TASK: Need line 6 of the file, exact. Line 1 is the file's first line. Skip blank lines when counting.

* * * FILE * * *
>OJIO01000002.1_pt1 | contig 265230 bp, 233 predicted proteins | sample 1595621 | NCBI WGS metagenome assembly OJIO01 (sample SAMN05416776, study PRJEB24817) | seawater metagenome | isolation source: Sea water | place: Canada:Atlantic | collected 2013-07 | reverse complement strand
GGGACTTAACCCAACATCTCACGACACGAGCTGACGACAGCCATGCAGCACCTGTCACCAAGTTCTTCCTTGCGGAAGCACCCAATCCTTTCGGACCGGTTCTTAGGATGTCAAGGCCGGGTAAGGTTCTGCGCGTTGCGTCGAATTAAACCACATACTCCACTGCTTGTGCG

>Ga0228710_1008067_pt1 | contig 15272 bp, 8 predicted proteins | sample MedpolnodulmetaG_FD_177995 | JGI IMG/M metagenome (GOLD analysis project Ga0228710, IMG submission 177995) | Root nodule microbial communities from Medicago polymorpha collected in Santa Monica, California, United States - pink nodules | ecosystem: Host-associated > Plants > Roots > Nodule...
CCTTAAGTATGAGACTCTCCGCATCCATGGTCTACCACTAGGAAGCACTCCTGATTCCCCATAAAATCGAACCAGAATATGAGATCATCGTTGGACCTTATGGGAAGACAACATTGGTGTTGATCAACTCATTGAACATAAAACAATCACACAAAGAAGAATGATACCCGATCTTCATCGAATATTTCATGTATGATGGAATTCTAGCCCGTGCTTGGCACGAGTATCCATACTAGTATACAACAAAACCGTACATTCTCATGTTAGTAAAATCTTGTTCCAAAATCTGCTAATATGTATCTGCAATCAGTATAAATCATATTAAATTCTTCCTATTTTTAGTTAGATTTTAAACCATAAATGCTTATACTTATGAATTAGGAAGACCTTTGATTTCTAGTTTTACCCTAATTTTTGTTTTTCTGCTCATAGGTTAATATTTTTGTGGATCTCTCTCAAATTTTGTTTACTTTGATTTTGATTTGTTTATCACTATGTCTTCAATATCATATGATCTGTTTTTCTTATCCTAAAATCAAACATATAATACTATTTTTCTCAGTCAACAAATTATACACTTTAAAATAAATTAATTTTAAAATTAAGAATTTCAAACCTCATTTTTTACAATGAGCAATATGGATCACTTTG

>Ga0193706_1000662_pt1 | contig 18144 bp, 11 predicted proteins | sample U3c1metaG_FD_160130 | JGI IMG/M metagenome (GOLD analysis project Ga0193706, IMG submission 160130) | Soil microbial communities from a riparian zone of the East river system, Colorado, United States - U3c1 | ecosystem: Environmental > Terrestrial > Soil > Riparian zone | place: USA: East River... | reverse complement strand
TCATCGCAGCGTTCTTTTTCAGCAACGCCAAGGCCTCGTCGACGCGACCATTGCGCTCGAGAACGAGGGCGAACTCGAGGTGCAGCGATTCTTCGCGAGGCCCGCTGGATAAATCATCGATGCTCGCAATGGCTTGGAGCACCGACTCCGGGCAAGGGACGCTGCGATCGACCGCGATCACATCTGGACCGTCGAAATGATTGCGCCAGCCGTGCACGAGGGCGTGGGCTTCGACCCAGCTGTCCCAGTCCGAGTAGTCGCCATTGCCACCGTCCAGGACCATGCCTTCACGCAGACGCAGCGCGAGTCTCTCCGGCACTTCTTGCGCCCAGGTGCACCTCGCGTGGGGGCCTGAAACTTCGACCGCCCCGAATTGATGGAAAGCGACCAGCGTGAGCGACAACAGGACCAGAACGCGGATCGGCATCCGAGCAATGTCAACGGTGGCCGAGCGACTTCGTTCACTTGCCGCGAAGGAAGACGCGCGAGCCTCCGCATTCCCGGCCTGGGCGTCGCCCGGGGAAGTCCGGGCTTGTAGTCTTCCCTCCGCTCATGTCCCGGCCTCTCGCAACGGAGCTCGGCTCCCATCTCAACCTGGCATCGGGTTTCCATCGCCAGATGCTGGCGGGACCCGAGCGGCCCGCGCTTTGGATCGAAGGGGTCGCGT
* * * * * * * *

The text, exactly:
TCATCGCAGCGTTCTTTTTCAGCAACGCCAAGGCCTCGTCGACGCGACCATTGCGCTCGAGAACGAGGGCGAACTCGAGGTGCAGCGATTCTTCGCGAGGCCCGCTGGATAAATCATCGATGCTCGCAATGGCTTGGAGCACCGACTCCGGGCAAGGGACGCTGCGATCGACCGCGATCACATCTGGACCGTCGAAATGATTGCGCCAGCCGTGCACGAGGGCGTGGGCTTCGACCCAGCTGTCCCAGTCCGAGTAGTCGCCATTGCCACCGTCCAGGACCATGCCTTCACGCAGACGCAGCGCGAGTCTCTCCGGCACTTCTTGCGCCCAGGTGCACCTCGCGTGGGGGCCTGAAACTTCGACCGCCCCGAATTGATGGAAAGCGACCAGCGTGAGCGACAACAGGACCAGAACGCGGATCGGCATCCGAGCAATGTCAACGGTGGCCGAGCGACTTCGTTCACTTGCCGCGAAGGAAGACGCGCGAGCCTCCGCATTCCCGGCCTGGGCGTCGCCCGGGGAAGTCCGGGCTTGTAGTCTTCCCTCCGCTCATGTCCCGGCCTCTCGCAACGGAGCTCGGCTCCCATCTCAACCTGGCATCGGGTTTCCATCGCCAGATGCTGGCGGGACCCGAGCGGCCCGCGCTTTGGATCGAAGGGGTCGCGT